Woman given cancer medicine to treat headache

An elderly woman in Karlshamn in southern Sweden went to her local pharmacy to get a prescription to treat her headaches. She was instead given a potential lethal treatment against breast cancer, according to local newspaper Sydöstran.

The woman’s prescription should have cost her 178 kronor ($22) but instead she was asked to pay 3,515 kronor. While this seemed slightly steep to the woman, she elected to pay anyway.

But the medicine she had in fact been given was a powerful cytotoxic drug to treat breast cancer.

The woman detected the mistake only when she first read the instructions on the side of the package and realized that the medicine was not the one that she needed to treat her headache.

In addition the dose that she was given is reported to have been triple the normal dose and had she consumed the medicine could have been lethal.

The state-owned pharmacy chain Apoteket will now launch an internal investigation into the case and plans to file a report with the health authorities in accordance with Sweden’s Lex Maria medical laws.


Swede finds ‘dead’ boyfriend breathing

A Swedish man declared dead in hospital was resuscitated after his girlfriend, who came to say her final goodbye, realized he was still breathing.

Swede finds 'dead' boyfriend breathing

The incident in May 2012 in Värmland County has left the 31-year-old man with memory glitches, balance problems and recurring nightmares, he said in a report of the incident to the National Health Board (Socialstyrelsen).

“Lucky for me that my girlfriend was there, without her I wouldn’t be here today,” he wrote.

His girlfriend, who also submitted her account of events in the medical malpractice report, said she was told by a nurse 30 minutes after taking her boyfriend to the emergency room that he had passed away.

Yet upon entering the room with the nurse and speaking with two doctors, she saw her boyfriend exhale. The medical staff explained that the body was simply getting rid of carbon dioxide.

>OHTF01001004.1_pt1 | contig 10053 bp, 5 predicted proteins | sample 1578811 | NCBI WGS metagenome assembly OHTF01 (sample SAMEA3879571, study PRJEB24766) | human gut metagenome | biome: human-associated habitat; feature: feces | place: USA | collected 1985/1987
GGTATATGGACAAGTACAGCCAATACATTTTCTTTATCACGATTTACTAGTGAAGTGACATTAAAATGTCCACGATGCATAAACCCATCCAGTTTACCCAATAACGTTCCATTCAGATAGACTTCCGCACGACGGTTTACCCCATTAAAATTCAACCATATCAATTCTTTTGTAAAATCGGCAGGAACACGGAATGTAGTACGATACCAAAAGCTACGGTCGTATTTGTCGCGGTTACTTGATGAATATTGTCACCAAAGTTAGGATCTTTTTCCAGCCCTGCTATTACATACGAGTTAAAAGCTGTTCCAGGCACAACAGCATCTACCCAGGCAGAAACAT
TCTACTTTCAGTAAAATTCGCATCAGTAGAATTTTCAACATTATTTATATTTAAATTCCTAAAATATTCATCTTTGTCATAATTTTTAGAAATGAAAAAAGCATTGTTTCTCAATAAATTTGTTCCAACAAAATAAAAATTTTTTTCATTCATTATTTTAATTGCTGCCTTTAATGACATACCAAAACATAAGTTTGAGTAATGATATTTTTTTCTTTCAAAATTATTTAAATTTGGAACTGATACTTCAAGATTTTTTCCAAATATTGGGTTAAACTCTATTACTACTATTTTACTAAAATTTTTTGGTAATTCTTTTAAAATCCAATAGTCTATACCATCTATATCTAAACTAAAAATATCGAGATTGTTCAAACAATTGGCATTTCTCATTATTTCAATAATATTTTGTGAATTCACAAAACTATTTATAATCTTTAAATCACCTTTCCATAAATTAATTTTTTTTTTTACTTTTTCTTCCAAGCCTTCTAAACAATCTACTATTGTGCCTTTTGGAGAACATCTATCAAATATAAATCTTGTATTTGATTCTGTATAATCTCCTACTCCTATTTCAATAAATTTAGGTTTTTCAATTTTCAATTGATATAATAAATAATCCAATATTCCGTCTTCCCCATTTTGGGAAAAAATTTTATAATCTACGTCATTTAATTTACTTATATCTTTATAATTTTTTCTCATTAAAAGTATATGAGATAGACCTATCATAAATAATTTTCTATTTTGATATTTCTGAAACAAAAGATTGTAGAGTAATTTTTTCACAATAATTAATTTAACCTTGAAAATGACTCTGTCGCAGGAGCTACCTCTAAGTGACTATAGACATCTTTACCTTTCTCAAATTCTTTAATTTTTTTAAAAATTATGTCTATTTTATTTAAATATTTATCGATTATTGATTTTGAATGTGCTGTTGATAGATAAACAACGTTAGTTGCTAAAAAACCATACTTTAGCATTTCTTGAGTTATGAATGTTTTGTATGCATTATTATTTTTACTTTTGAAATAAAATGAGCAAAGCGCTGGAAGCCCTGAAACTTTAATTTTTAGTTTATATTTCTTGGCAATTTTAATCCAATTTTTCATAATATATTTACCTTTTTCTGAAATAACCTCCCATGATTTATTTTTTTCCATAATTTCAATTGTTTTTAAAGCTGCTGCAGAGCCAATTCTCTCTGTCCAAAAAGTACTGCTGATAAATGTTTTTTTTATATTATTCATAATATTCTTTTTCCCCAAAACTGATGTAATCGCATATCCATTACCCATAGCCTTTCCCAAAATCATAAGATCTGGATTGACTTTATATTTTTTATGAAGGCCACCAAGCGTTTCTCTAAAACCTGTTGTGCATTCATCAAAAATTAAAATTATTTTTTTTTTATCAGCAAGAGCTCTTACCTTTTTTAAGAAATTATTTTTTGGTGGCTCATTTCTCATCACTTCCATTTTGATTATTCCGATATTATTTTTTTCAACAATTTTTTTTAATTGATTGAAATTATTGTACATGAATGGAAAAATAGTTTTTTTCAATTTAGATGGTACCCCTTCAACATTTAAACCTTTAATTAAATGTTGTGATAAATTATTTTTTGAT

But upon the girlfriend’s insistence, they restarted resuscitation attempts once they had sent her back to the waiting room.

About 20 minutes later, a doctor informed her they were trying to revive him despite initially thinking he was brain dead. She said the doctor warned there could be permanent damage.

The reason the 31-year-old was rushed to hospital is not detailed in the account, but his girlfriend asks why there was not more knowledge of the effects of Lyrica, an anti-convulsant and anti-anxiety drug.

“The staff should know more about Lyrica, e.g. that ingesting it causes dilated pupils,” the complaint read.

“If I had left, what would have happened to him?” she added.

Her boyfriend says he is now unable to work. He suffers memory lapses and concentration difficulties. Despite being offered work installing ventilation, his profession for a decade before last year’s incident, he turned it down.

“My job requires mental and physical strength. And I feel I’ve lost my mathematical thinking,” he wrote.

“I noticed it when I tried putting up two shelves on a wall and had to give up. I felt sad and frustrated when I realized this had to be because of brain damage.”

The young man said he now has to put up notes everywhere so he won’t forget things, but is plagued by frequent worrying.

He also said he felt violated by being declared dead without being further examined.

“I hope this never happens to anyone else!!!”

The Local/at

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